One vote separation

One person’s vote can make a difference.
By one vote, the incumbent Uniopolis mayor was re-elected to his fifth term Tuesday night.
Uniopolis Mayor Bill Rolston received 44 votes and his opponent, Marilyn Fleck, who served on Uniopolis Village Council 43 votes, a difference of one vote and a little more than 1 percentage point, according to unofficial results from the Auglaize County Elections Board,
After the results were announced Tuesday, Bill Rolston, who has served as the village’s mayor since 1993 when he was appointed to fill the unexpired term of the previous mayor, said he expects this to be his last term.
He said there are still a few projects he would like to see through and he is hoping the economy is not too much of a deterrent in reaching those goals.
“I want to continue to help however I can,” Rolston said. “I enjoy helping people. Some things I may not agree with, but I do what I can for the town.
“I live here and its my life,” he said of Uniopolis.
Citing improvements made to the village sewer system, the annexation of 10 acres and demolition of outdated buildings, Rolston said he has worked hard during his time in office.
He vowed if re-elected to focus on village finances and finishing street work as finances allow, as well as bringing water treatment and natural gas into the village.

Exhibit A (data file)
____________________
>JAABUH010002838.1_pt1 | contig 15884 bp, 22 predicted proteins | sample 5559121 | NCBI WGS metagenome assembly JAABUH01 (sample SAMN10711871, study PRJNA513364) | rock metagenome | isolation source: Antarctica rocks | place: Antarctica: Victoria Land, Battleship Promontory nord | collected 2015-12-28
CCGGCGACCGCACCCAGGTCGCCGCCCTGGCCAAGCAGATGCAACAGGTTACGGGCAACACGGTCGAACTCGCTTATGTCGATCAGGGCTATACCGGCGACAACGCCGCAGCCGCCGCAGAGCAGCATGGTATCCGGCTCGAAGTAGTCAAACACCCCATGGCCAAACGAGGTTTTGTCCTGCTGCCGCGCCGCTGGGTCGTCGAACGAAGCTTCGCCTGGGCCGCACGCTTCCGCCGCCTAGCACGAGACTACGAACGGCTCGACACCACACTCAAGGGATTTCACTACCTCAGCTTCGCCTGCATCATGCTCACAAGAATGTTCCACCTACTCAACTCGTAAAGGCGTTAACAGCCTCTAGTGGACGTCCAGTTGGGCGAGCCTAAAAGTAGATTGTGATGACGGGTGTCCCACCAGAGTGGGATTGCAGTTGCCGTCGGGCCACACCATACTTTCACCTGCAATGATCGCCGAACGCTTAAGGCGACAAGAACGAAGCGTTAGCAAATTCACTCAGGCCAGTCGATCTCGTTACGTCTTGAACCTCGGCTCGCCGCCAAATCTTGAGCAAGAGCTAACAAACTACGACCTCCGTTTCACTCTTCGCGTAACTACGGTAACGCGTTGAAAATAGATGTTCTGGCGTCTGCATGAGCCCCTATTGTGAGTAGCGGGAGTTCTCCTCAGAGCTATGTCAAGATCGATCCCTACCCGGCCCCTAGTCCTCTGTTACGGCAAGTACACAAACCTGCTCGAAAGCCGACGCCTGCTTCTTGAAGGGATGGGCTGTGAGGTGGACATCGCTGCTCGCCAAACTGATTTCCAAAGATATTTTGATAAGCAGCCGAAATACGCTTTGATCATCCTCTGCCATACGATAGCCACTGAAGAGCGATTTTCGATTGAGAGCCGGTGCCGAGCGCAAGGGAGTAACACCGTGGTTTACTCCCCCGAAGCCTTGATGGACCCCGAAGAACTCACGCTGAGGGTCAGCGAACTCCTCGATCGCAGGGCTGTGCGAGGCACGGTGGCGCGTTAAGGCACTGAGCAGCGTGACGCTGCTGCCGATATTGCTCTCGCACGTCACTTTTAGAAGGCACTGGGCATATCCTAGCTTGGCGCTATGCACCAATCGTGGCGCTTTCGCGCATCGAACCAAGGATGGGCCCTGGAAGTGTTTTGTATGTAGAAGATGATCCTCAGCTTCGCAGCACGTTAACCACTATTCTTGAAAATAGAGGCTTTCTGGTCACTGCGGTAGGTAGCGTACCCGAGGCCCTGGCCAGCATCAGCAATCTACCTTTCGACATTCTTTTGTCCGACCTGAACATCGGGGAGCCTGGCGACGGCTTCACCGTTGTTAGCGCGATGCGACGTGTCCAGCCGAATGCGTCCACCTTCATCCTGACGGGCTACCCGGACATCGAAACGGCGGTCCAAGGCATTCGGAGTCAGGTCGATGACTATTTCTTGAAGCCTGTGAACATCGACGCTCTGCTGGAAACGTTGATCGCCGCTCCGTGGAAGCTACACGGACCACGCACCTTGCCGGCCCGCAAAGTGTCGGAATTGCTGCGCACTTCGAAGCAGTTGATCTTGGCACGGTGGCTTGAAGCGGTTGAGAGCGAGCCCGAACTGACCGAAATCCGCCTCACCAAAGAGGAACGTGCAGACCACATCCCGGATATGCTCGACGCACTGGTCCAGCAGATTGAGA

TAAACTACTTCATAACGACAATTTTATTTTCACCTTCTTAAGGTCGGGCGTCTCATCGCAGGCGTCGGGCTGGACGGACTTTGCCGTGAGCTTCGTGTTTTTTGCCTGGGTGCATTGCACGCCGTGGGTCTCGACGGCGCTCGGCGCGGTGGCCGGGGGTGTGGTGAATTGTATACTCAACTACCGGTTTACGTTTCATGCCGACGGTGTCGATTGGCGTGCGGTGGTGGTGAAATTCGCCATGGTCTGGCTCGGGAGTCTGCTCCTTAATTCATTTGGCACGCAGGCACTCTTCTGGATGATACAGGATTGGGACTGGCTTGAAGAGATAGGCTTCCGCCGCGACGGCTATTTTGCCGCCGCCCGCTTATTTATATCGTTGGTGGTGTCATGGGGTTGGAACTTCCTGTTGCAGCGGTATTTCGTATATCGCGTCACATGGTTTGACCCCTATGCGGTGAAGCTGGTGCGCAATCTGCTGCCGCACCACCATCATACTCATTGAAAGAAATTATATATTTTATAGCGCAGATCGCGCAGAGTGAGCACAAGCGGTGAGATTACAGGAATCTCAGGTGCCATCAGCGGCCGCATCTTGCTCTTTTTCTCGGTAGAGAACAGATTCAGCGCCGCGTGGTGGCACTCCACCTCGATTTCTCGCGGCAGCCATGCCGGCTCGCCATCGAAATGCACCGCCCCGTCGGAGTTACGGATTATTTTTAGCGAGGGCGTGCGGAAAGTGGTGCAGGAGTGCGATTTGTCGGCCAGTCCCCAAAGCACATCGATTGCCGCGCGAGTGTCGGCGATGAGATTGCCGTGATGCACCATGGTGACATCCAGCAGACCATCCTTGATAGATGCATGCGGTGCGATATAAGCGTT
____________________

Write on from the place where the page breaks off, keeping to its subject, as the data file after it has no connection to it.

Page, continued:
The 65-year-old began serving the village even before his tenure as mayor began, serving first as a village council member beginning in 1990.
Prior to the election, Rolston said he felt his experience made him the best candidate for the position.
He congratulated Fleck for the strong run she had against him for the position.
At 68, Fleck served as a member of the village’s council from 1994 to 2003 before stepping down due to an accident. In June, she returned to the council after being appointed to fill a vacant seat.
On Tuesday night, the retired nurse said she of course was disappointed by the results, but was waiting to see how provisional ballots may change the close numbers.
“I am honored that 43 people had that much confidence in me to vote for me for mayor,” Fleck said.
Fleck said she ran because people had mentioned to her that it was time for a change. She was pleased the race was so close and that she got so much support.
With a couple years left on the council seat to which she was appointed, Fleck said she plans to continue making a difference in the village there.
While she has no plans to make another run for mayor, she said she would serve on council as long as she is able.
“The village does need work and I’m going to keep working on it through council,” Fleck said. “Uniopolis is very important to me.
“I’ve lived here 47 years,” she said. “My husband and I raised our three sons here.”
With grandchildren now growing up in the village, Fleck said it remains important to her.
“I came here in 1964 and I’ve lived here ever since,” Fleck said. “It’s a good place to raise a family.”
She said she enjoys serving on council and listening to people’s concerns, to see if she can help solve their problems.
In running for mayor, Fleck said she was dedicated to the village and vowed to make herself available day or night to residents.
She planned to spend limited village funds efficiently, making improvements to the village while staying in budget and focus on finishing projects that are started.
There are three provisional ballots to be counted by Nov. 23.
In other Uniopolis races, Elaine Wenning was elected to serve on council with 75 votes. She was running unopposed.
Mary Webb, with 69 votes, and Karen Spencer, with 56 votes, were both elected as members of the Board of Trustees of Public Affairs for the village. They faced no opposition.